Work ability knowledge management process
Knowledge management requires managing data, which includes data collection, processing, arrangement, and analytics. Everything is based on high-quality data – also in work ability knowledge management.
High-quality data is the basis of work ability knowledge management
High-quality data on work ability and its antecedents is the basis of work ability knowledge management. If possible, the data must be available in employee level, even though the work processes are the unit of analysis. Thus, it must be possible to focus, for example, the recording of working hours on an individual employee, and not for example a team. On the other hand, the employer cannot process health information on an employee-specific basis.
You can use detailed data to create all group-level analyses, which improves accuracy and reduces mistakes. The less your analyses are based on group-level indicators, the more precise your analysis will be.
All data cannot be collected and saved
Remember that it is not possible to collect and save just any data on employees. Generally speaking, data that is important with regard to work processes is related to doing work, such as absences, working hours and work performance. The collection and saving of sensitive personal data, such as health data, is prohibited on an employee-specific basis in all situations. However, it is possible to request statistical data on these from the occupational health services and to combine the data with your company’s group-level data.
Ensure the quality of the data you collect
Knowledge management involves ensuring that data is not missing and that it is accurate. Data entered into systems by people is especially subject to quality problems. Create practices with which you can monitor the quality of the data entered by people and intervene in case of deviations. The more automatic the data collection and the less data is entered by people, the fewer errors will occur.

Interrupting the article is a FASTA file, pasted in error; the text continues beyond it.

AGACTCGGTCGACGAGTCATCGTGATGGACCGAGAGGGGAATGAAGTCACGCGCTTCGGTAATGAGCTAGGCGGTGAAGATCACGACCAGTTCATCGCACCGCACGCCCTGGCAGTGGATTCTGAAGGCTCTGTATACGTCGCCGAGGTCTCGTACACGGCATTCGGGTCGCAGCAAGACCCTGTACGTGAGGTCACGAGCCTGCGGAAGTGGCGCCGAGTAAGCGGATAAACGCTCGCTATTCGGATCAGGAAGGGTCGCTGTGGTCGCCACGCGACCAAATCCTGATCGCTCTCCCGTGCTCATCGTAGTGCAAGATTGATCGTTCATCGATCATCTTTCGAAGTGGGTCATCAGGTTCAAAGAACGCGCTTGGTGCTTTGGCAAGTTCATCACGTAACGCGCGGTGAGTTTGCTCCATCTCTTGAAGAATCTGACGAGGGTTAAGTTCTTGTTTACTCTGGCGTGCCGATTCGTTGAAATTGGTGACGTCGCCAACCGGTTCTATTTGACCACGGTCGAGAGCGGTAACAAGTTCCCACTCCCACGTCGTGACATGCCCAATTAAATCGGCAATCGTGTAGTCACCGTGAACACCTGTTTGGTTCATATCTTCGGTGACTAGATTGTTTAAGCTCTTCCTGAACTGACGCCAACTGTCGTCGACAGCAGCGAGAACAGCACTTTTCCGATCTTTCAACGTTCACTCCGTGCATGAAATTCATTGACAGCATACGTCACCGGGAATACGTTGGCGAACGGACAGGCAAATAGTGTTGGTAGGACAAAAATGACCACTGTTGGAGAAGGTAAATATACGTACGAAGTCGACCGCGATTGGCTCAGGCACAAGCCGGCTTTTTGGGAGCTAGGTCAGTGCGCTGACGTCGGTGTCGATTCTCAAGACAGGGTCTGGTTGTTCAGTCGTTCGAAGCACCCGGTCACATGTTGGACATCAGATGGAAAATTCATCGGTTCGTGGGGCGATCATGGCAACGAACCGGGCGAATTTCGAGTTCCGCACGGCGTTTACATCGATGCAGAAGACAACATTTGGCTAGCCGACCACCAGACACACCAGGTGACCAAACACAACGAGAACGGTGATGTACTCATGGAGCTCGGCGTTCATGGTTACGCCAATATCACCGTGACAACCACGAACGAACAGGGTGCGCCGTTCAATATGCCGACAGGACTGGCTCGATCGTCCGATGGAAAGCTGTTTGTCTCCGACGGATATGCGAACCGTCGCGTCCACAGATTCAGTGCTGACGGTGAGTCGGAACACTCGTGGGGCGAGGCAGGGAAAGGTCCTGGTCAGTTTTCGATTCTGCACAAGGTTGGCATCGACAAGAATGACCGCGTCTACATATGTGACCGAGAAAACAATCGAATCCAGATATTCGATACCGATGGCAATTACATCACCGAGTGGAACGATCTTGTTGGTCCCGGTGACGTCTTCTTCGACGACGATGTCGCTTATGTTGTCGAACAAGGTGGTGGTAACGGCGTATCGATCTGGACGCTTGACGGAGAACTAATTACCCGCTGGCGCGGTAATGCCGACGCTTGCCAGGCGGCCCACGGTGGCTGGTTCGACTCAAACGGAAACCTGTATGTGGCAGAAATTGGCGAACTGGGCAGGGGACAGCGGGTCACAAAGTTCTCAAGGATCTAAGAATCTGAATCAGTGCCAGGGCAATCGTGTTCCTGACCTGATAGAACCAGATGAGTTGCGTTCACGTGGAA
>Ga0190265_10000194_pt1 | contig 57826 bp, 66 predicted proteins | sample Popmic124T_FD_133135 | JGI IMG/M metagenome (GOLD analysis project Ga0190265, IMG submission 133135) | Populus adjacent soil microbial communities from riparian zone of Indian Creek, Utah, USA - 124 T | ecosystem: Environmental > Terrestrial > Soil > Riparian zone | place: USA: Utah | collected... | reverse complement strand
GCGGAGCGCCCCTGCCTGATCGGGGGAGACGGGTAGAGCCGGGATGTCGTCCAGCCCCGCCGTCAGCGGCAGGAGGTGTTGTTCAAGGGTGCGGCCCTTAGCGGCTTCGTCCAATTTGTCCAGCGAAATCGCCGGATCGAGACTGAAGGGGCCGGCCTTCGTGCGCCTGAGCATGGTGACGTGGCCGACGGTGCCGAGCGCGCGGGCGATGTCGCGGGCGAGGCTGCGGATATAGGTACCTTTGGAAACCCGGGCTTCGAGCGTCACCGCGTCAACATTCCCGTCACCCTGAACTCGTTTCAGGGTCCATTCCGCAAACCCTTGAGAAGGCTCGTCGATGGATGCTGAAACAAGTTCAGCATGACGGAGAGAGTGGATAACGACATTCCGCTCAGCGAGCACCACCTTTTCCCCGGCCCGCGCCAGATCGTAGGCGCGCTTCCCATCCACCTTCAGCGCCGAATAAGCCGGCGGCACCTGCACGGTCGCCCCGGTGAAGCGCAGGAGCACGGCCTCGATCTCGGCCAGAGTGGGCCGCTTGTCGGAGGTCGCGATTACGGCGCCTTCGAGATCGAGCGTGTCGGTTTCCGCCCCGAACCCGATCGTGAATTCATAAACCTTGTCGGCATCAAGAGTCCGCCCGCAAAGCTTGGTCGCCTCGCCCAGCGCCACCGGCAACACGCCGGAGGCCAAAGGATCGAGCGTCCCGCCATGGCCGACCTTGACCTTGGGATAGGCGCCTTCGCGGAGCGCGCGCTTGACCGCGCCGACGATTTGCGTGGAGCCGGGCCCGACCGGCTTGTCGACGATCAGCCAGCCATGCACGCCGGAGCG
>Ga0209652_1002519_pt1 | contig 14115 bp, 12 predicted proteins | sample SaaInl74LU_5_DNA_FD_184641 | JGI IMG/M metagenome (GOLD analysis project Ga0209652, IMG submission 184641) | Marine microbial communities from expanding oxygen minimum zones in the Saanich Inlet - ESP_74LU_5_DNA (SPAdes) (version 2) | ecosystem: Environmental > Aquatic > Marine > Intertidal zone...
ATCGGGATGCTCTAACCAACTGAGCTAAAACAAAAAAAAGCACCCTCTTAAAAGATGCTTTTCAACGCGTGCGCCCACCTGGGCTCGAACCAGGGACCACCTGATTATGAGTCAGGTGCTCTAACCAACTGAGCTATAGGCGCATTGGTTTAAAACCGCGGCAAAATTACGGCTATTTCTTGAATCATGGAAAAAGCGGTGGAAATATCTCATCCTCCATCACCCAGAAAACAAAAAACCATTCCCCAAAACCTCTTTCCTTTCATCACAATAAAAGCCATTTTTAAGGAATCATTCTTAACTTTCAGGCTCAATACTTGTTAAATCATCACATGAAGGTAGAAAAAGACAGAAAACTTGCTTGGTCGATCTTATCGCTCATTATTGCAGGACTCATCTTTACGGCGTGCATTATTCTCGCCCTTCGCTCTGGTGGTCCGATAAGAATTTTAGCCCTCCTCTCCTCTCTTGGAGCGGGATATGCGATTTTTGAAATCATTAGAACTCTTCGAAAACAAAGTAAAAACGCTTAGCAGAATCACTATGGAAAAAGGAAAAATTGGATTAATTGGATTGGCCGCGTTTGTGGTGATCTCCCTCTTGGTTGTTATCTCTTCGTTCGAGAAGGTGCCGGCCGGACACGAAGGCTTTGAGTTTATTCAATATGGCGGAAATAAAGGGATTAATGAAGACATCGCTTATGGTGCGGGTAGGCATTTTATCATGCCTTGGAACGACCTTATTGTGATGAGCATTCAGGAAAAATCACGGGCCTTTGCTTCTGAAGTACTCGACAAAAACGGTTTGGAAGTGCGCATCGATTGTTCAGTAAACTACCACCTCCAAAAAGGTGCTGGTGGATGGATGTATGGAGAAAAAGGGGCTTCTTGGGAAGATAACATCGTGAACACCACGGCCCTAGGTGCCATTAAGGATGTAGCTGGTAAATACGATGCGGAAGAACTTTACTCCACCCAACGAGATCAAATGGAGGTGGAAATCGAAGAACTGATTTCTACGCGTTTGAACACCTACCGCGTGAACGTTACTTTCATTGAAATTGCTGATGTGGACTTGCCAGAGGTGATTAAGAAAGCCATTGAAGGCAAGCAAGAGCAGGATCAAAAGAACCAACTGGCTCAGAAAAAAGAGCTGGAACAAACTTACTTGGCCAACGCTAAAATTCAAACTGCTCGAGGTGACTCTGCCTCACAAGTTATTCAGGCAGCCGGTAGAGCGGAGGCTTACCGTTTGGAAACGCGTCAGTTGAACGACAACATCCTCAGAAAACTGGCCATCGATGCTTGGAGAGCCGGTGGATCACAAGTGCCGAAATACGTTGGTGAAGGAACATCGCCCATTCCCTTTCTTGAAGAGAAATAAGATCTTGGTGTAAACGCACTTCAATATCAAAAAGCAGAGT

If possible, try to collect data as complete entries automatically saved in different systems. Only use surveys and data obtained from people when you are sure that it does not already exist or that it cannot be derived from other data.
Data analysis can be divided up into descriptive, diagnostic, predictive and prescriptive levels. The value you gain from the data grows as you move from the descriptive level towards the prescriptive level. At the same time, this increases the skills and understanding required from specialists analysing the data.
1. Descriptive level
At the descriptive level you receive basic statistics such as averages and the number of events. Example: a trend showing sick leave days and the average duration of sick leave due to musculoskeletal symptoms.
2. Diagnostic level
At the diagnostic level you understand the connections between things by combining and grouping variables. Example: a table of whether a specific profession has more incidences of musculoskeletal symptoms.
3. Predictive level
The predictive level involves statistical methods that you can use to find differences between groups and find out cause and effect relationships. Example: a risk model of the connection between age, job, education and pay level and musculoskeletal symptoms based on data from the past 10 years.
4. Prescriptive level
At the prescriptive level, you use data to boost processes so that you immediately implement recommendations and monitor changes in real time. Example: smart work shift system that minimises musculoskeletal symptoms by ensuring sufficient rest periods or less strenuous tasks between strenuous shifts.
Sometimes it is thought that there is a fifth level above the prescriptive level: AI and machine learning. However, AI and machine learning can also be considered methods that can be used at each of the levels. Machine learning methods are rapidly becoming normal alongside traditional methods.
Make use of specialists in analyses
Make use of specialists’ insight and experience in data analysis. The higher you aim on the analytics levels, the more you need expertise. Work ability management analyses are often at the descriptive or at the most at the diagnostic level in knowledge management, although companies have already become used to predictive if not prescriptive analytics in their other operations, such as plants’ automation control or logistics planning.